The managing member of a particular project can receive generous distributions if that project exceeds income expectations. This member may add “sweat equity” or value by introducing parties to each other. This incentive encourages sales performance and is a bonus for a job done well. To accommodate varying incentives, the Operating Agreement can provide for distributions to members for various contributions that do not necessarily follow percentages of ownership.
How distributions are managed is intrinsically tied to the design of an Operating Agreement. These issues cannot be resolved routinely without outlining the proper processes beforehand. Suppose you do not define how a problem should be approached ahead of time. In that case, it can be challenging to settle a matter adequately and consistently. This is a necessity to increase prosperity within an LLC.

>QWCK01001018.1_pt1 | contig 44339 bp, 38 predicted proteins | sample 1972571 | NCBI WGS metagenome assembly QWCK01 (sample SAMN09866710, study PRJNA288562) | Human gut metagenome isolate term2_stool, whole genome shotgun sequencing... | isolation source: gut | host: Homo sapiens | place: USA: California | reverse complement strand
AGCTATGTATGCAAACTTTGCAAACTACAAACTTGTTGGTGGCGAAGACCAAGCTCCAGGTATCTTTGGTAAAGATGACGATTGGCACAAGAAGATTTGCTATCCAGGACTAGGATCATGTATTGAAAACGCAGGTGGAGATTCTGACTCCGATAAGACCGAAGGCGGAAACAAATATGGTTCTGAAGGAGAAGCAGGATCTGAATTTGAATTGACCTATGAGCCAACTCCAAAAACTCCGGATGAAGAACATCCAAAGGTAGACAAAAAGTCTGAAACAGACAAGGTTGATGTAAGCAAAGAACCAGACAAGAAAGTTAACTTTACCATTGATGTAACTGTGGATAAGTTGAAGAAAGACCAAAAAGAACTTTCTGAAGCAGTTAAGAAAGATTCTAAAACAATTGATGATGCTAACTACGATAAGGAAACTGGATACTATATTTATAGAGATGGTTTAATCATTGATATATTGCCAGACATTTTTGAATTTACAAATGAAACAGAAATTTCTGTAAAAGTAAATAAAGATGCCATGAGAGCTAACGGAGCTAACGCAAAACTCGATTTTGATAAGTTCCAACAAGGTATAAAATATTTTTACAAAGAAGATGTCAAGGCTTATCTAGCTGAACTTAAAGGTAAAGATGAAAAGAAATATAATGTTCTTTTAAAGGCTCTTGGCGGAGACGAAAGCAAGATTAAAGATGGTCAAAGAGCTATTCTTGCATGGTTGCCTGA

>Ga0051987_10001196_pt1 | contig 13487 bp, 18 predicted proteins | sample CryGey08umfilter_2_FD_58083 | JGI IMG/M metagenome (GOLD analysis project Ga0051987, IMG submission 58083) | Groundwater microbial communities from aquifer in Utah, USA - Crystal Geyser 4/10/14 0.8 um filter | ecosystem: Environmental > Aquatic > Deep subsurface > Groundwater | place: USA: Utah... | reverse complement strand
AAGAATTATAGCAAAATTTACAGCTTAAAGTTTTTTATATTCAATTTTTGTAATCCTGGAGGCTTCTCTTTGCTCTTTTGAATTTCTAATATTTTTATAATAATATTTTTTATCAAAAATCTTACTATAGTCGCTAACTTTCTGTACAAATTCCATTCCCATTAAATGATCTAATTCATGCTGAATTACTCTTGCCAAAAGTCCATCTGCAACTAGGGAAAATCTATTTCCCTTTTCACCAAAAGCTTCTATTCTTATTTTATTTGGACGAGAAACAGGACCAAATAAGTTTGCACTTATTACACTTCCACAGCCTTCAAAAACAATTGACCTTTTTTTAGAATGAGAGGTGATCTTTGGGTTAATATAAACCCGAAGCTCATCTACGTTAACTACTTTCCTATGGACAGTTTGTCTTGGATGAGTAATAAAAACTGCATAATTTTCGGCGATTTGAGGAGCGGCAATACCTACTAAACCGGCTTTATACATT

The Operating Agreement and the Bottom Line
Much of what was discussed previously is contingent upon the Operating Agreement. It will stipulate and control much of the LLC functions and (for lack of a better term) operations. It distinctly outlines and manages all potentials before they occur. This is why it is critical you seek professional assistance in establishing your LLC. Without doing so, drafting a time-tested and adequately prepared agreement will be incredibly difficult.
It is critical to clearly define what you want to accomplish here at WMA. We are glad to help you, but it cannot be stressed enough that you know best what you want. We are readily equipped with an array of tools to make available, but not every tool will work for you to accomplish what you want. Though we have the experience of countless cases, we are not mind-readers and cannot create the best plan for you if you do not communicate your goals to us. Capital is a fundamental component in founding an LLC. Without managing it, all your hard work to set up the LLC will likely not have the desired results.